ConCourt sets aside SCA order

Picture: Thinkstock

Picture: Thinkstock

The Constitutional Court on Thursday set aside an order of the Supreme Court of Appeal (SCA) that held attorneys liable in a lawsuit involving the purchase of a property.

Yuen Fan Lau and Shun Cheng Liang initially tried to purchase immovable property from Royal Anthem Investments. Attorneys from Stopforth Swanepoel & Brewis Incorporated acted as conveyancers for the transaction.

Lau and Liang later sued Royal and the attorneys to recover funds they had paid to Royal for the sale and transfer, but which remained held in trust by the attorneys.

The two subsequently withdrew the action against the attorneys and proceeded against Royal only. The high court ordered Royal to repay the funds plus interest.

Royal then appealed to the SCA.

Although the attorneys were not cited as a party on appeal, the SCA amended the high court order, and ordered the attorneys to repay the funds plus interest.

The interest was calculated at a rate higher than that which applied to the interest-bearing trust account holding the funds.

After the attorneys failed to have the SCA reconsider the order, they appealed to the Constitutional Court.

The attorneys contended that because the SCA granted the order in proceedings to which they were not a party, their right to access to courts under section 34 of the Constitution had been violated.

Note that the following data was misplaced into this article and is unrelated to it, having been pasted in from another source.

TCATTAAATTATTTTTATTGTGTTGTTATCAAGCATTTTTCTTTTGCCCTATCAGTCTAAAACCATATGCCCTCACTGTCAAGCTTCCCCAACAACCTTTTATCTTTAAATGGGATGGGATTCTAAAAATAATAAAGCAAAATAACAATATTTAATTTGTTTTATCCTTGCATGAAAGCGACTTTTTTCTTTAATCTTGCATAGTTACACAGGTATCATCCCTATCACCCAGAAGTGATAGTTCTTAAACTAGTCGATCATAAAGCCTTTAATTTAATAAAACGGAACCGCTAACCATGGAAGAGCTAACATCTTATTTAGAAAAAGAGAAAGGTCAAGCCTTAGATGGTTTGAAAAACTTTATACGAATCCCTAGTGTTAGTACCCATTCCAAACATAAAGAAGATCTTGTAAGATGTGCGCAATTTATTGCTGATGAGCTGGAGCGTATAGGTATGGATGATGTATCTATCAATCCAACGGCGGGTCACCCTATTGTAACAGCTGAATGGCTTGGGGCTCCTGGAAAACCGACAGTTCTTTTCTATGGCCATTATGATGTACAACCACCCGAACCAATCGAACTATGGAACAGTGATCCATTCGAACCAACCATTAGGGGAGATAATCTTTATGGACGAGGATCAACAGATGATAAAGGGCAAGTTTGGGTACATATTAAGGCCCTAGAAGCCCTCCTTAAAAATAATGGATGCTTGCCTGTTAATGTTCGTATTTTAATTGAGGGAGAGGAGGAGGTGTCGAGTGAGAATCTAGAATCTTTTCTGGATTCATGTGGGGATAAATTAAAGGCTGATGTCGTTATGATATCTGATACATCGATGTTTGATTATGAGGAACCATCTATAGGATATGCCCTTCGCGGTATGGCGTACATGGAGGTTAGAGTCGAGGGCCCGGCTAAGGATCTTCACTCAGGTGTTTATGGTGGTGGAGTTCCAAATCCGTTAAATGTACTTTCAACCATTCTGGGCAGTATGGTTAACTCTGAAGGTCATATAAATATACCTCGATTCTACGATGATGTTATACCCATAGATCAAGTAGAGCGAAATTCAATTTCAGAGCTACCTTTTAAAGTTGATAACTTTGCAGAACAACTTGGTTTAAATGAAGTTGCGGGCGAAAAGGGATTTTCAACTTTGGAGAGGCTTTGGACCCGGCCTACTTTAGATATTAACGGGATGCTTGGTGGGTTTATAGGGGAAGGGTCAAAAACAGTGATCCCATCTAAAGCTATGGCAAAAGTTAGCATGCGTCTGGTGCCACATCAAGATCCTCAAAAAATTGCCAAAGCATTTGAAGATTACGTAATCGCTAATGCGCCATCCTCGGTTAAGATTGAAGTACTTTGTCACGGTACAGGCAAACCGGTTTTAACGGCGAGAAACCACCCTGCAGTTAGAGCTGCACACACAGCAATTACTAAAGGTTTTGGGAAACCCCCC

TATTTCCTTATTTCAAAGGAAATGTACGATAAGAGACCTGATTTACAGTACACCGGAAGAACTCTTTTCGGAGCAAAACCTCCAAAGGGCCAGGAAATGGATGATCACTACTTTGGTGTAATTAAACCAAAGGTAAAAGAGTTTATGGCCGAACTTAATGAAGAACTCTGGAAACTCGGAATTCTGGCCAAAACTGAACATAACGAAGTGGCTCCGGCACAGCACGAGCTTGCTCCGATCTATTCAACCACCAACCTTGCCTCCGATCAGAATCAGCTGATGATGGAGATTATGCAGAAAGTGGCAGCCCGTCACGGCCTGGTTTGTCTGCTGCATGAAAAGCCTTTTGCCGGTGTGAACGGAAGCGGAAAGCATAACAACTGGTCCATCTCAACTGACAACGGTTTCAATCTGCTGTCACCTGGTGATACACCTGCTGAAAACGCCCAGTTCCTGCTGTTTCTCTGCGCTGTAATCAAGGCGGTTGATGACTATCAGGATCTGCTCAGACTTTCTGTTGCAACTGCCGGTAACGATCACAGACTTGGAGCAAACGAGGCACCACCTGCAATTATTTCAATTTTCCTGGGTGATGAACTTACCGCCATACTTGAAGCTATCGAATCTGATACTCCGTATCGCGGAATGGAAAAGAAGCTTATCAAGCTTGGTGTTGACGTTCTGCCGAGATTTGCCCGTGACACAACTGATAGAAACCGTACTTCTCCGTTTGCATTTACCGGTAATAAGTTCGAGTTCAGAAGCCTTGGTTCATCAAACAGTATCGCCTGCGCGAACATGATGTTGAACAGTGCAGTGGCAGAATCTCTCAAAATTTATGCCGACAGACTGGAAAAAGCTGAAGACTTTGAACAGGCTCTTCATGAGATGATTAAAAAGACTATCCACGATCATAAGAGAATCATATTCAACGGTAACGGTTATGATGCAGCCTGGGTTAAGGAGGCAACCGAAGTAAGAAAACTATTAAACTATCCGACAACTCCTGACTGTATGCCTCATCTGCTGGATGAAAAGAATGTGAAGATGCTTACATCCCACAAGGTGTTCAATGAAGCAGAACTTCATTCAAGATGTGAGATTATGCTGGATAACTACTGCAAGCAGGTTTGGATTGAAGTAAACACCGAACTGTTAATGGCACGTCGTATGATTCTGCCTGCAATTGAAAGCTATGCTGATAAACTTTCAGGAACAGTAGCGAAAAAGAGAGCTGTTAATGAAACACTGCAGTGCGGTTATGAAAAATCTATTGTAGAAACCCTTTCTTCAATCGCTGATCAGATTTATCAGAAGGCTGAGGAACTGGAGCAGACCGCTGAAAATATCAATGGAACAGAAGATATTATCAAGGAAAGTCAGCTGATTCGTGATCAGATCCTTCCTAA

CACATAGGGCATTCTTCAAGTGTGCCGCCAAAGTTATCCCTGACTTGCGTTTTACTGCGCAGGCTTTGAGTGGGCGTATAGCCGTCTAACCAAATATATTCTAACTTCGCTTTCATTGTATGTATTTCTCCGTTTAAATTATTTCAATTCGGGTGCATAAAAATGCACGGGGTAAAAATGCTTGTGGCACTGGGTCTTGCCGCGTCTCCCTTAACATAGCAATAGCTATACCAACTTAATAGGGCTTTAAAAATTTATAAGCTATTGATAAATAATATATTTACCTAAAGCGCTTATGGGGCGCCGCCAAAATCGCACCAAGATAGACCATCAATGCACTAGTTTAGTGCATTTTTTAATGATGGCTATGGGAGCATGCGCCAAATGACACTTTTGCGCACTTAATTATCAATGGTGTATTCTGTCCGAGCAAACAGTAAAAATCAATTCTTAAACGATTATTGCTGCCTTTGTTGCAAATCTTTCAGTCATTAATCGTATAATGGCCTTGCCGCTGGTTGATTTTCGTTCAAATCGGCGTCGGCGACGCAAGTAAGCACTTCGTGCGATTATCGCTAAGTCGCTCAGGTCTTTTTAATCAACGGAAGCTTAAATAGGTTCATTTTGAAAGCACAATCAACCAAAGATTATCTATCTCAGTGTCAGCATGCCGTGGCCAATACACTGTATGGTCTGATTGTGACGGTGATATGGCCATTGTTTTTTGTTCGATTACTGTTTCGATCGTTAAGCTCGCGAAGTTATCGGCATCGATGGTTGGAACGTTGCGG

They also maintained that they were prejudiced by the excess interest the order required them to pay.

The Constitutional Court held that the dispute before the SCA did not extend to the attorneys’ liability.

It was undisputed that the attorneys kept the funds in trust on Royal’s instructions. However, the attorneys were not party to the appeal and did not have an opportunity to place evidence before the SCA.

The Constitutional Court held that the order of the SCA violated the notions of procedural and substantive fairness.

Based on the attorneys’ undertaking that they were in the process of releasing the funds to Lau and Liang, the Constitutional Court concluded that Royal — rather than the attorneys — must pay the excess interest.


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